Are Homeowners Required to a Join HOA? Or Pay Assessments?
Real Estate, Resources
June 7, 2019 |
Generally, Homeowner’s Associations or HOAs collect dues from members to maintain and improve its members’ properties. Whether an owner is a member of the HOA depends on whether their property is included in the governing document (or Declaration) for the HOA Community and whether the owner’s deed references as an exception to ownership for “zoning ordinances, easements, restrictions, and conditions of record.” However, a recent court decision adds another requirement. It found that the Declaration must have language that requires owners to be members of the HOA. If membership is not compulsory, then HOAs cannot compel membership.
The case stems from a dispute between property owners (“Owners”) in Beachwood, Ohio and the HOA for a subdivision in which their property is located. When the Owners purchased their property, the Declaration establishing the HOA was of public record, however, the ability to collect assessments was not. In 2007, the Declaration was amended to include an obligation that property owner’s pay assessments, to administer an adjacent park that was established for the subdivision’s benefit. Although the Owners had never paid assessments, the HOA sought payment from the Owners pursuant to the Declaration.
The Owners filed suit against the HOA, requesting the judge to determine that they are not members in the HOA and are not obligated to pay any assessments to the HOA. The trial court ruled in favor of the HOA and determined the Owners owed $17,253.84 in assessments, late fees, and attorney’s fees. On appeal, the Court found that although the Declaration was amended to allow the HOA to charge assessments, it did not contain a requirement that the Owners join the association. The Court cited an Ohio Supreme Court case for the proposition that restrictions in deeds must be construed in favor of the free use of the real estate and that if doubtful meaning attaches thereto the doubt must be resolved against the restriction.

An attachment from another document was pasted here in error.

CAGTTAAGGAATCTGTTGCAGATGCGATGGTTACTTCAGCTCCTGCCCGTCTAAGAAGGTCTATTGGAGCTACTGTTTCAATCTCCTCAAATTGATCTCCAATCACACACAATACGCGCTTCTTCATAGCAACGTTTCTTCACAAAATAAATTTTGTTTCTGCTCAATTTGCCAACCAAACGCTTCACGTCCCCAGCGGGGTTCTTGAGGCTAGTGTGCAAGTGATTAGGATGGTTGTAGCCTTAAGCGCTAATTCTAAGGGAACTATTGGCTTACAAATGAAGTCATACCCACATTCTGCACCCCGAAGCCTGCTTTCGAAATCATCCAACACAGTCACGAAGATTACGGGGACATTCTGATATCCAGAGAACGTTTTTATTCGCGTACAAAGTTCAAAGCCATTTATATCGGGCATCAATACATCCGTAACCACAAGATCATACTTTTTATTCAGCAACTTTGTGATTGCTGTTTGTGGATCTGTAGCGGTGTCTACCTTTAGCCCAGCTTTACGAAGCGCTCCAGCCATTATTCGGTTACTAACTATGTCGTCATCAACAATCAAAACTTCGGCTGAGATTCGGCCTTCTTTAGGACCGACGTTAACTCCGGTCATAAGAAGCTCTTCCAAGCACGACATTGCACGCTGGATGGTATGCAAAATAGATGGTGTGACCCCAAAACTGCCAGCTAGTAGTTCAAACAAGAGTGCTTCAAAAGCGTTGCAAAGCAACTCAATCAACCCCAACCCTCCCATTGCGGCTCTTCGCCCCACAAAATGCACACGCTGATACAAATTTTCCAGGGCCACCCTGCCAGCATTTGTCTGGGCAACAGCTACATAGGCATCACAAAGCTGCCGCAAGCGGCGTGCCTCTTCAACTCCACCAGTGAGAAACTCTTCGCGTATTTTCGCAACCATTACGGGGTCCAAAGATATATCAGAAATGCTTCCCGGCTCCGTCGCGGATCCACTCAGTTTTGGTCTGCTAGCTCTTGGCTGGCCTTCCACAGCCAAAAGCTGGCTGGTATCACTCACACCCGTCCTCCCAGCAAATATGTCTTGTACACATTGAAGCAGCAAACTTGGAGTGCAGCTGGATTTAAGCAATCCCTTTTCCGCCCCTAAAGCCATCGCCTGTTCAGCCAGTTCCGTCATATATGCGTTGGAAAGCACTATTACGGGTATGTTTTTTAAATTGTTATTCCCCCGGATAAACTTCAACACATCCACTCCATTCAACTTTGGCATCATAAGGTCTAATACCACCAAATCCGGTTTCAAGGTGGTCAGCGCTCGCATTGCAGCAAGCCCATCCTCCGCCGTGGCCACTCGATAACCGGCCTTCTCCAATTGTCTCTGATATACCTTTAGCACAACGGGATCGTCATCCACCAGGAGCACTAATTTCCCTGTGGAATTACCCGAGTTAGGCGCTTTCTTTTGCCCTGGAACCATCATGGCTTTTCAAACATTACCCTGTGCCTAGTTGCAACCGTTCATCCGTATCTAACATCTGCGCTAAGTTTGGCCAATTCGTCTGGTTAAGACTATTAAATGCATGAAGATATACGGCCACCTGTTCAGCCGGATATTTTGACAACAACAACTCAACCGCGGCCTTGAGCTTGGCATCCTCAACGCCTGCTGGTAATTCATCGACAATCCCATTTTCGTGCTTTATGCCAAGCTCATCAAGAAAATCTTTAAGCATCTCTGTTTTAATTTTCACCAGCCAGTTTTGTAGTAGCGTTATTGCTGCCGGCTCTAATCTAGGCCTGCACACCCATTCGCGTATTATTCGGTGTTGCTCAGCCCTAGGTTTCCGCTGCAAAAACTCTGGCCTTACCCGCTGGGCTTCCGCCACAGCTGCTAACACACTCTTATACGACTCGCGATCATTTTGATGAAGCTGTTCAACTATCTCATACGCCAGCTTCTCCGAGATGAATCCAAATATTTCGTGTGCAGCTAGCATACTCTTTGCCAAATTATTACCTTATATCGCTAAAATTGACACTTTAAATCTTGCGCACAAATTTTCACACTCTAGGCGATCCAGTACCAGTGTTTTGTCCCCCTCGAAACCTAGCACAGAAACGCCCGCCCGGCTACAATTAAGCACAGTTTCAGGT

The Court went on to hold that it refuses to recognize a membership requirement with the Declaration clearly does not. The Court concluded that the Owners are not members of the association. However, the Court also found that the requirement to pay assessments was separate from membership in the HOA. Because the Owners took title to the property knowing it was subject to the Declaration, and the Declaration was properly amended to permit the collection of assessments, the Owners were obligated to pay the assessments. This is notwithstanding the fact that they cannot be compelled to be members of the HOA. Ultimately the Court reversed the trial court’s decision and remanded the case back to the trial court for a determination on the date the Owners received notice of the assessments and the correct amount owed based on that date.
As the case discussed above illustrates, whether a property is included in an HOA, whether membership in the HOA is compulsory and the obligation to pay assessments, can all be difficult issues to discern and can change based on very specific fact patterns. The case discussed above can be reviewed in full at Willie Phelps, et al. v. Community Garden Assn., 2019-Ohio-1364.